Sharansky Quits Cabinet Over Gaza Plan, Naming Conditions for a Return

By Nathaniel Popper

Published May 06, 2005, issue of May 06, 2005.
  • Print
  • Share Share

Israeli political resignations usually receive more notice in Israel than in America.

Not this week.

Natan Sharansky’s resignation Monday from his post as Israel’s minister for Diaspora and Jerusalem affairs was front-page news in America, where he is still remembered as a former Soviet refusenik and has become known as a favorite of President Bush. But Israeli newspapers brushed his resignation to the back pages, like another political maneuver in Jerusalem.

When Sharansky resigned from the government, he cited his opposition to Prime Minister Sharon’s Gaza disengagement plan. In an interview with the Forward on Tuesday, Sharansky said he had opposed the disengagement plan all along but was only convinced in recent weeks that the plan would go ahead.

“If today the prime minister would change his attitude toward disengagement, and ask me to come back, I would go back,” Sharansky said.

It doesn’t seem that Israelis are holding their breath.

“The resignation of Sharansky was something of a nonevent in Israel,” said Alan Abbey, editor of the English-language Web site of Hebrew-language daily Yediot Aharonot. “The local media played it as such. Sharansky’s position here has been largely powerless.”

Sharansky’s stature in the United States can largely be traced to his time as a political prisoner in the Soviet Gulag. American Jews were rallying to the cause of Soviet Jewry at the same time, and Sharansky became a symbol for a generation of Jews trying to leave the Soviet Union. That stature was elevated this year, when Sharansky’s book, “The Case for Democracy: The Power of Freedom to Overcome Tyranny and Terror” was praised by President Bush and became something of a policy paper within the Bush administration.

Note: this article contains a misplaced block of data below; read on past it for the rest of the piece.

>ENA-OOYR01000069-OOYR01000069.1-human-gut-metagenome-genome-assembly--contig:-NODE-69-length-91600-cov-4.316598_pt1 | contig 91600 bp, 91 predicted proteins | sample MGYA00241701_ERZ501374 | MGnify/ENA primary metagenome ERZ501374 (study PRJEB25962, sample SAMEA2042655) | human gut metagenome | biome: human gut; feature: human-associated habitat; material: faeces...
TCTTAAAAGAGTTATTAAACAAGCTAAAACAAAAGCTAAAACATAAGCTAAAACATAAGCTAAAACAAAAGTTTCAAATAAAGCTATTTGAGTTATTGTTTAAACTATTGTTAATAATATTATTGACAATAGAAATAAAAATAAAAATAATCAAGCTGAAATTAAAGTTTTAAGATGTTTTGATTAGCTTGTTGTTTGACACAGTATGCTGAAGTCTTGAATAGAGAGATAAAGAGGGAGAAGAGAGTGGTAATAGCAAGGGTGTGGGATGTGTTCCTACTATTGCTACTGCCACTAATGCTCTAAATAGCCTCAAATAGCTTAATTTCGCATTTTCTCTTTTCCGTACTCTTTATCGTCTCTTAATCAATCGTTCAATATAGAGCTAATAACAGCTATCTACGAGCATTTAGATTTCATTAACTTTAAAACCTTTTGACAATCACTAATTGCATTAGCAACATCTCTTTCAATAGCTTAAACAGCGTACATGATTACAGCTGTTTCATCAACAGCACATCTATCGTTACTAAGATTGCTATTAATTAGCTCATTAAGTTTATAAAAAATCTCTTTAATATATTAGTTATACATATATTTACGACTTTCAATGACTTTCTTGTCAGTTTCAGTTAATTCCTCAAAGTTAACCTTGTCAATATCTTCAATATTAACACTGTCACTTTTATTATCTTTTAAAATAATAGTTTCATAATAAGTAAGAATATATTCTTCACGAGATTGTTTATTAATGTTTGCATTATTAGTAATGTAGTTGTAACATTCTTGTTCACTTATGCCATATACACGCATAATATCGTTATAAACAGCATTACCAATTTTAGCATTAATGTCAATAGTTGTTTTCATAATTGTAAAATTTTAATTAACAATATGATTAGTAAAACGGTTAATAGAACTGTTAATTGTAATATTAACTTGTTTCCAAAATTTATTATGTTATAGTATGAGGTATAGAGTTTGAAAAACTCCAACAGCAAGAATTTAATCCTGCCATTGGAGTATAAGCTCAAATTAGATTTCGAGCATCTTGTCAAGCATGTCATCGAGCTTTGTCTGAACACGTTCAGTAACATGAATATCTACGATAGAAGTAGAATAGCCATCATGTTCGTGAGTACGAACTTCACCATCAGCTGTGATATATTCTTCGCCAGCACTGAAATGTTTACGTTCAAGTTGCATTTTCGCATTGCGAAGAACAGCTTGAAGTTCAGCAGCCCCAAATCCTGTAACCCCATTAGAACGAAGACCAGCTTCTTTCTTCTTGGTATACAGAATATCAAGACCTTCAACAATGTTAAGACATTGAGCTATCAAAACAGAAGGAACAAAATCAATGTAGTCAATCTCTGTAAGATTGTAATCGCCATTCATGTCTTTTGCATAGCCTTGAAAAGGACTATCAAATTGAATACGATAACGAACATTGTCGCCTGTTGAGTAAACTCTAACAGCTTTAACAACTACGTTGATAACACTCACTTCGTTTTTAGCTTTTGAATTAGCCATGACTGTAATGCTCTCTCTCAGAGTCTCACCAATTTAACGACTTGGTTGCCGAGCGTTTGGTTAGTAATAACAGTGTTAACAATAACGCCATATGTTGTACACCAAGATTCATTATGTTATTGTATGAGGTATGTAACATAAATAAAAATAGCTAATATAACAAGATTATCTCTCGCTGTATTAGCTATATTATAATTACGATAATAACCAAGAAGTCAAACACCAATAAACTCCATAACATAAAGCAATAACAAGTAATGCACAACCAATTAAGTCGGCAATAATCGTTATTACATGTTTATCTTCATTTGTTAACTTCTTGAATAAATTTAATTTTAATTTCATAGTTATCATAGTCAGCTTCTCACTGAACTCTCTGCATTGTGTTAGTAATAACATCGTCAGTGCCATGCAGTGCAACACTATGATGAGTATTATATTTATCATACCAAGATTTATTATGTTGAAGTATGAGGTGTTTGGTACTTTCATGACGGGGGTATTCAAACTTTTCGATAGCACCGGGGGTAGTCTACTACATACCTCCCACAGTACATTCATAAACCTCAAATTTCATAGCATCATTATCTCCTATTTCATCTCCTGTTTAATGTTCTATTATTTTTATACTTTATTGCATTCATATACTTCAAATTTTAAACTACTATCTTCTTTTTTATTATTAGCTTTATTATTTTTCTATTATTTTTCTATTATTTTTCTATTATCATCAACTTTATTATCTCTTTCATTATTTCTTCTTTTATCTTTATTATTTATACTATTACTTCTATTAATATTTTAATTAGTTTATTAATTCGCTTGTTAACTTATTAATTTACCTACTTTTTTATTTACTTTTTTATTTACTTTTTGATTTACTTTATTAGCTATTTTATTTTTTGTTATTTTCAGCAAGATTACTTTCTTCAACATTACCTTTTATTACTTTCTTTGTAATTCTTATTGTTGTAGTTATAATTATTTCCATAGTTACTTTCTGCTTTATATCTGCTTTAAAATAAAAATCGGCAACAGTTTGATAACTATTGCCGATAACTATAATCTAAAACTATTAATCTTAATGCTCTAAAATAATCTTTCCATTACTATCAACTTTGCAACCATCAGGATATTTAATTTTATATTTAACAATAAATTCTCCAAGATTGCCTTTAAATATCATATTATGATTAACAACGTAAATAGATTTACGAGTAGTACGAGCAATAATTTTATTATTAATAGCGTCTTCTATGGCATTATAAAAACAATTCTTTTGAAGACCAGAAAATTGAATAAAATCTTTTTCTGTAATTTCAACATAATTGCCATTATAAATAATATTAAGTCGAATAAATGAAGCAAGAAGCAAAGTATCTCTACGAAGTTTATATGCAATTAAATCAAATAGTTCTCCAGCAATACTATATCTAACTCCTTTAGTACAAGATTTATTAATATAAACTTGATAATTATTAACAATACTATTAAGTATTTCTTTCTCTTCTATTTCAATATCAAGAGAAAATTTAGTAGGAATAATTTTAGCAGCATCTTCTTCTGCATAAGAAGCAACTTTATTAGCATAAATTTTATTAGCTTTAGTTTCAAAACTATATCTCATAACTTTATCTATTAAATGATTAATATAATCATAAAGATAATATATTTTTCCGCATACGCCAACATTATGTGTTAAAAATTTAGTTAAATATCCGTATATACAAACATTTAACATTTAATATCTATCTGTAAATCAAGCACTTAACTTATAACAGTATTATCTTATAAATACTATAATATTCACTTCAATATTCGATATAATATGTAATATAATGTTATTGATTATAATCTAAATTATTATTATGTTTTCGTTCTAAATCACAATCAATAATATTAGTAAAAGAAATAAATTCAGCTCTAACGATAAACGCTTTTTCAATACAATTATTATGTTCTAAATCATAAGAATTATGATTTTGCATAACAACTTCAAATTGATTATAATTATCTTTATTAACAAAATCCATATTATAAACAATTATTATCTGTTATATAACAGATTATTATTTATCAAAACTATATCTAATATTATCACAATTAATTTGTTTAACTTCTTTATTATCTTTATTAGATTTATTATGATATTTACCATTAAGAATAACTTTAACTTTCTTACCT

Sharansky’s responsibility for Diaspora affairs gave him a chance to tour the United States extensively. During his tenure, he visited 26 university campuses in America and 16 in Europe, with occasionally mixed receptions. At Rutgers University a student greeted him by shoving a pie in his face.

In Israel, Sharansky founded a party for Russian immigrants that, after losing most of its seats in the last election, was absorbed into the Likud Party. The ministerial responsibilities given to Sharansky — Jerusalem and Diaspora affairs — did not provide him with much power in the government.

“Frankly speaking,” Sharansky told the Forward, “Jerusalem affairs was to a great extent symbolic. The main issues connected to Jerusalem are under other ministers.”

On Diaspora affairs there are also many other government and public bodies doing work, most notably the Jewish Agency for Israel, which is responsible for migration to Israel and is designated by law as the liaison between Israel and Diaspora organizations. Sharansky devoted most of his time to the issue of global antisemitism. In particular, he pushed the idea that most criticism of Israel amounts to antisemitism.